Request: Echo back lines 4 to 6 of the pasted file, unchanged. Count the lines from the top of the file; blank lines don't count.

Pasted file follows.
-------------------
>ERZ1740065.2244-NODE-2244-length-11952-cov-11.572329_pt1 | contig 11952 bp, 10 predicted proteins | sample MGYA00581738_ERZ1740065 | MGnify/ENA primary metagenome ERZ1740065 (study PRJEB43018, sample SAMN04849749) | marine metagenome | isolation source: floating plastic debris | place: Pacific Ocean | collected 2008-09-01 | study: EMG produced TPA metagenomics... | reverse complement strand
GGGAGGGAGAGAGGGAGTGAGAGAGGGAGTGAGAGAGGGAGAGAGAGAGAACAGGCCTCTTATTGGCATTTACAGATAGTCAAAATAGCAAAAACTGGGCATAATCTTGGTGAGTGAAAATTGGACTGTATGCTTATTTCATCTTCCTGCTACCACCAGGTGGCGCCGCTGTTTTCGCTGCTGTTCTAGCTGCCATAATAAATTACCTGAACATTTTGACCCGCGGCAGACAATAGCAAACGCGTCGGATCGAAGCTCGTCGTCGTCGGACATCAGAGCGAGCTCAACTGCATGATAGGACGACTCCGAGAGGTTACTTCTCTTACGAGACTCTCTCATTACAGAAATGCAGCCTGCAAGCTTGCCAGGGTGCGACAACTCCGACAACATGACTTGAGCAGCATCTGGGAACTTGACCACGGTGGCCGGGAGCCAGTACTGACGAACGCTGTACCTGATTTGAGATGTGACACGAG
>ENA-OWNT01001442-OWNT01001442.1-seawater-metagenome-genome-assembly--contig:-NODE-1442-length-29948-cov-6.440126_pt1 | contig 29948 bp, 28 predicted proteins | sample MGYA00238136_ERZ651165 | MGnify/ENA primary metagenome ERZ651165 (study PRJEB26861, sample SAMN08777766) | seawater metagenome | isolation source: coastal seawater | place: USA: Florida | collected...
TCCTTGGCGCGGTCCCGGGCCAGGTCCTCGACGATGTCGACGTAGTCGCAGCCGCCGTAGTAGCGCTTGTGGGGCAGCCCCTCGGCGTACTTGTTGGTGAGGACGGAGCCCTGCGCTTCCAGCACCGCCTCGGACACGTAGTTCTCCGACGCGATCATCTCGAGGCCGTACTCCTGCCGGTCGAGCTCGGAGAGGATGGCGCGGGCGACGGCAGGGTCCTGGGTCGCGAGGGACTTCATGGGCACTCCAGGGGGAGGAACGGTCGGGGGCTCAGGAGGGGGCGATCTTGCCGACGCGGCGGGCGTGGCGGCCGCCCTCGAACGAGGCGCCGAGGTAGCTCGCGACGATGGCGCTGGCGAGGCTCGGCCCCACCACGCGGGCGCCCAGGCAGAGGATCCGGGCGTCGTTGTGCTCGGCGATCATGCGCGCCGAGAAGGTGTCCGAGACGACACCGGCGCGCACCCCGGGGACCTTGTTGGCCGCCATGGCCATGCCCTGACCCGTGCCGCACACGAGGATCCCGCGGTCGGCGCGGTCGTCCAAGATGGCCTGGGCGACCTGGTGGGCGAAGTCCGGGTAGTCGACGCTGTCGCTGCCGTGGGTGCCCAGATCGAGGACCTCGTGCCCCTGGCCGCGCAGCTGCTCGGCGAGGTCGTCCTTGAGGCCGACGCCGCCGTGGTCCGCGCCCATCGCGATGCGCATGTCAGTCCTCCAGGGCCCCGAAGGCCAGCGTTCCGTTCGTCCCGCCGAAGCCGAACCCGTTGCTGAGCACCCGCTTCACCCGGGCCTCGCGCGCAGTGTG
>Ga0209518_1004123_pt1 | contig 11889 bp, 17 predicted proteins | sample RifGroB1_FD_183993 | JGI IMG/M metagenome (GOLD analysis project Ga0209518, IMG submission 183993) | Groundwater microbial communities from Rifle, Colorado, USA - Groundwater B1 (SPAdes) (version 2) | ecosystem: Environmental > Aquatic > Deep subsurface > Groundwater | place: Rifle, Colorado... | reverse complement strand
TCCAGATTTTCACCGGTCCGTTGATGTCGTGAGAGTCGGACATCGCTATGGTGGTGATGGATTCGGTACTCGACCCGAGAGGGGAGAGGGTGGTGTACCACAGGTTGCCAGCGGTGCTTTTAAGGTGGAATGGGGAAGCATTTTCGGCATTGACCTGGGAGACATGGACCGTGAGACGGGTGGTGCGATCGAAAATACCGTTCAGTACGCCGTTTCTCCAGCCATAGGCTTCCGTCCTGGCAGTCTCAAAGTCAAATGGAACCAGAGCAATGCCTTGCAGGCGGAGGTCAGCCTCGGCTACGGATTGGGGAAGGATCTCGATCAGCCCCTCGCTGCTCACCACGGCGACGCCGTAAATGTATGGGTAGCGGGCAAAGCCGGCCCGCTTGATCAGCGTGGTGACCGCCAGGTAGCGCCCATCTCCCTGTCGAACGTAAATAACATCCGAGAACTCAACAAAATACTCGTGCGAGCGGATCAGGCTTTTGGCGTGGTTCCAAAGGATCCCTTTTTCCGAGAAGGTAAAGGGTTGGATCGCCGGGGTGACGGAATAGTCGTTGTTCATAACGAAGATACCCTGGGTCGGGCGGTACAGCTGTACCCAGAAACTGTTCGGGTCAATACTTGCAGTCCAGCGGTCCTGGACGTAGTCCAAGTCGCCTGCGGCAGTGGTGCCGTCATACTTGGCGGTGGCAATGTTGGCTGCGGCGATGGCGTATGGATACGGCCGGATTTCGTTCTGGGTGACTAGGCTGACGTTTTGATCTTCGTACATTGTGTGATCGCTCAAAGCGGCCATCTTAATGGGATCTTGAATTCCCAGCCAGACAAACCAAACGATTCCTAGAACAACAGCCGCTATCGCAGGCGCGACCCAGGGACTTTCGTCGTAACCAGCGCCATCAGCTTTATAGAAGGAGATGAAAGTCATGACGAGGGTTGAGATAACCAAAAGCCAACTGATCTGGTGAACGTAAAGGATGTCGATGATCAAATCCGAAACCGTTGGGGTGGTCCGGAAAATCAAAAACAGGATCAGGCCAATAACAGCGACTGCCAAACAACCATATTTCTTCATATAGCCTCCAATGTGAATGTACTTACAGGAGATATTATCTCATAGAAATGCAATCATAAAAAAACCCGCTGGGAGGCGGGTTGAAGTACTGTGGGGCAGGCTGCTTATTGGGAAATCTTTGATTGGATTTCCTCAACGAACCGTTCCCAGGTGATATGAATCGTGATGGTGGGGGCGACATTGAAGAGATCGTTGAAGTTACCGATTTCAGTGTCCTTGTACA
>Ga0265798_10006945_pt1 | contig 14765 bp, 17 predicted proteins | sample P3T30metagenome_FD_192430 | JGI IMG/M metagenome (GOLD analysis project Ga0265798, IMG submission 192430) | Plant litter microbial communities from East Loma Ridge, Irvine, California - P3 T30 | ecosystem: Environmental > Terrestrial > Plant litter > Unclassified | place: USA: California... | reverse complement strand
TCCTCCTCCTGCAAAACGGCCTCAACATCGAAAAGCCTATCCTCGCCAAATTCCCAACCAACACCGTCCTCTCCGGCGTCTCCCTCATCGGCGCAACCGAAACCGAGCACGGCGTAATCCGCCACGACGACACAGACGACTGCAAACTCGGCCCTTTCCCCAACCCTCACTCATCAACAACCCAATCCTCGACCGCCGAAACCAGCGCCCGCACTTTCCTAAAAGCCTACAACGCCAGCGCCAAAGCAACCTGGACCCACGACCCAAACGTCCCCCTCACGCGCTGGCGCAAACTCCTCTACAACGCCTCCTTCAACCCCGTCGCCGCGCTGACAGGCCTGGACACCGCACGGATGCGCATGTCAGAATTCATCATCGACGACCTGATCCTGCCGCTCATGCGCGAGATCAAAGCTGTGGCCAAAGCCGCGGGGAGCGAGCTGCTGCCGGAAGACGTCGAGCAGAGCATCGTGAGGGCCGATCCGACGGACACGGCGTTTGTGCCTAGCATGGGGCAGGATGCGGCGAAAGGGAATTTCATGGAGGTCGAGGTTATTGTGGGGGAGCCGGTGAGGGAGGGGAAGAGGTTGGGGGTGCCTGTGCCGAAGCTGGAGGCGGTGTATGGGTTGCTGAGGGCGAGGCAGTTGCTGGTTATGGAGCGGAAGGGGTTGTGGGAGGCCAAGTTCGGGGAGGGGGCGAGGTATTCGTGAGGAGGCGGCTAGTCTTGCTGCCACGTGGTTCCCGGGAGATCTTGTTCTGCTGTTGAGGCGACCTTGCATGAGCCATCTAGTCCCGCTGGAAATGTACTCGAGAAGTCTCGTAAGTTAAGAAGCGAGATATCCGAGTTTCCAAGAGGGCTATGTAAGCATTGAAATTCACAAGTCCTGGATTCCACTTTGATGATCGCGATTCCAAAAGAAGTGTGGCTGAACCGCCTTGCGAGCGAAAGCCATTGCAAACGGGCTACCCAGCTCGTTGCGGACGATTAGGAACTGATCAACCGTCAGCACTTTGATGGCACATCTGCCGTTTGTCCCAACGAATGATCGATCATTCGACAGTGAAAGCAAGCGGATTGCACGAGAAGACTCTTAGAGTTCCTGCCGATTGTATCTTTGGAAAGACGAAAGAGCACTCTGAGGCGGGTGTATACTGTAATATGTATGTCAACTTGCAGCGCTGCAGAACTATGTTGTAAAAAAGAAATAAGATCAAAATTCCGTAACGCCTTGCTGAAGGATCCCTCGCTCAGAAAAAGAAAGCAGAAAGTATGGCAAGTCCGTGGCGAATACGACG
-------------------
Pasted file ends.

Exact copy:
TCCTTGGCGCGGTCCCGGGCCAGGTCCTCGACGATGTCGACGTAGTCGCAGCCGCCGTAGTAGCGCTTGTGGGGCAGCCCCTCGGCGTACTTGTTGGTGAGGACGGAGCCCTGCGCTTCCAGCACCGCCTCGGACACGTAGTTCTCCGACGCGATCATCTCGAGGCCGTACTCCTGCCGGTCGAGCTCGGAGAGGATGGCGCGGGCGACGGCAGGGTCCTGGGTCGCGAGGGACTTCATGGGCACTCCAGGGGGAGGAACGGTCGGGGGCTCAGGAGGGGGCGATCTTGCCGACGCGGCGGGCGTGGCGGCCGCCCTCGAACGAGGCGCCGAGGTAGCTCGCGACGATGGCGCTGGCGAGGCTCGGCCCCACCACGCGGGCGCCCAGGCAGAGGATCCGGGCGTCGTTGTGCTCGGCGATCATGCGCGCCGAGAAGGTGTCCGAGACGACACCGGCGCGCACCCCGGGGACCTTGTTGGCCGCCATGGCCATGCCCTGACCCGTGCCGCACACGAGGATCCCGCGGTCGGCGCGGTCGTCCAAGATGGCCTGGGCGACCTGGTGGGCGAAGTCCGGGTAGTCGACGCTGTCGCTGCCGTGGGTGCCCAGATCGAGGACCTCGTGCCCCTGGCCGCGCAGCTGCTCGGCGAGGTCGTCCTTGAGGCCGACGCCGCCGTGGTCCGCGCCCATCGCGATGCGCATGTCAGTCCTCCAGGGCCCCGAAGGCCAGCGTTCCGTTCGTCCCGCCGAAGCCGAACCCGTTGCTGAGCACCCGCTTCACCCGGGCCTCGCGCGCAGTGTG
>Ga0209518_1004123_pt1 | contig 11889 bp, 17 predicted proteins | sample RifGroB1_FD_183993 | JGI IMG/M metagenome (GOLD analysis project Ga0209518, IMG submission 183993) | Groundwater microbial communities from Rifle, Colorado, USA - Groundwater B1 (SPAdes) (version 2) | ecosystem: Environmental > Aquatic > Deep subsurface > Groundwater | place: Rifle, Colorado... | reverse complement strand
TCCAGATTTTCACCGGTCCGTTGATGTCGTGAGAGTCGGACATCGCTATGGTGGTGATGGATTCGGTACTCGACCCGAGAGGGGAGAGGGTGGTGTACCACAGGTTGCCAGCGGTGCTTTTAAGGTGGAATGGGGAAGCATTTTCGGCATTGACCTGGGAGACATGGACCGTGAGACGGGTGGTGCGATCGAAAATACCGTTCAGTACGCCGTTTCTCCAGCCATAGGCTTCCGTCCTGGCAGTCTCAAAGTCAAATGGAACCAGAGCAATGCCTTGCAGGCGGAGGTCAGCCTCGGCTACGGATTGGGGAAGGATCTCGATCAGCCCCTCGCTGCTCACCACGGCGACGCCGTAAATGTATGGGTAGCGGGCAAAGCCGGCCCGCTTGATCAGCGTGGTGACCGCCAGGTAGCGCCCATCTCCCTGTCGAACGTAAATAACATCCGAGAACTCAACAAAATACTCGTGCGAGCGGATCAGGCTTTTGGCGTGGTTCCAAAGGATCCCTTTTTCCGAGAAGGTAAAGGGTTGGATCGCCGGGGTGACGGAATAGTCGTTGTTCATAACGAAGATACCCTGGGTCGGGCGGTACAGCTGTACCCAGAAACTGTTCGGGTCAATACTTGCAGTCCAGCGGTCCTGGACGTAGTCCAAGTCGCCTGCGGCAGTGGTGCCGTCATACTTGGCGGTGGCAATGTTGGCTGCGGCGATGGCGTATGGATACGGCCGGATTTCGTTCTGGGTGACTAGGCTGACGTTTTGATCTTCGTACATTGTGTGATCGCTCAAAGCGGCCATCTTAATGGGATCTTGAATTCCCAGCCAGACAAACCAAACGATTCCTAGAACAACAGCCGCTATCGCAGGCGCGACCCAGGGACTTTCGTCGTAACCAGCGCCATCAGCTTTATAGAAGGAGATGAAAGTCATGACGAGGGTTGAGATAACCAAAAGCCAACTGATCTGGTGAACGTAAAGGATGTCGATGATCAAATCCGAAACCGTTGGGGTGGTCCGGAAAATCAAAAACAGGATCAGGCCAATAACAGCGACTGCCAAACAACCATATTTCTTCATATAGCCTCCAATGTGAATGTACTTACAGGAGATATTATCTCATAGAAATGCAATCATAAAAAAACCCGCTGGGAGGCGGGTTGAAGTACTGTGGGGCAGGCTGCTTATTGGGAAATCTTTGATTGGATTTCCTCAACGAACCGTTCCCAGGTGATATGAATCGTGATGGTGGGGGCGACATTGAAGAGATCGTTGAAGTTACCGATTTCAGTGTCCTTGTACA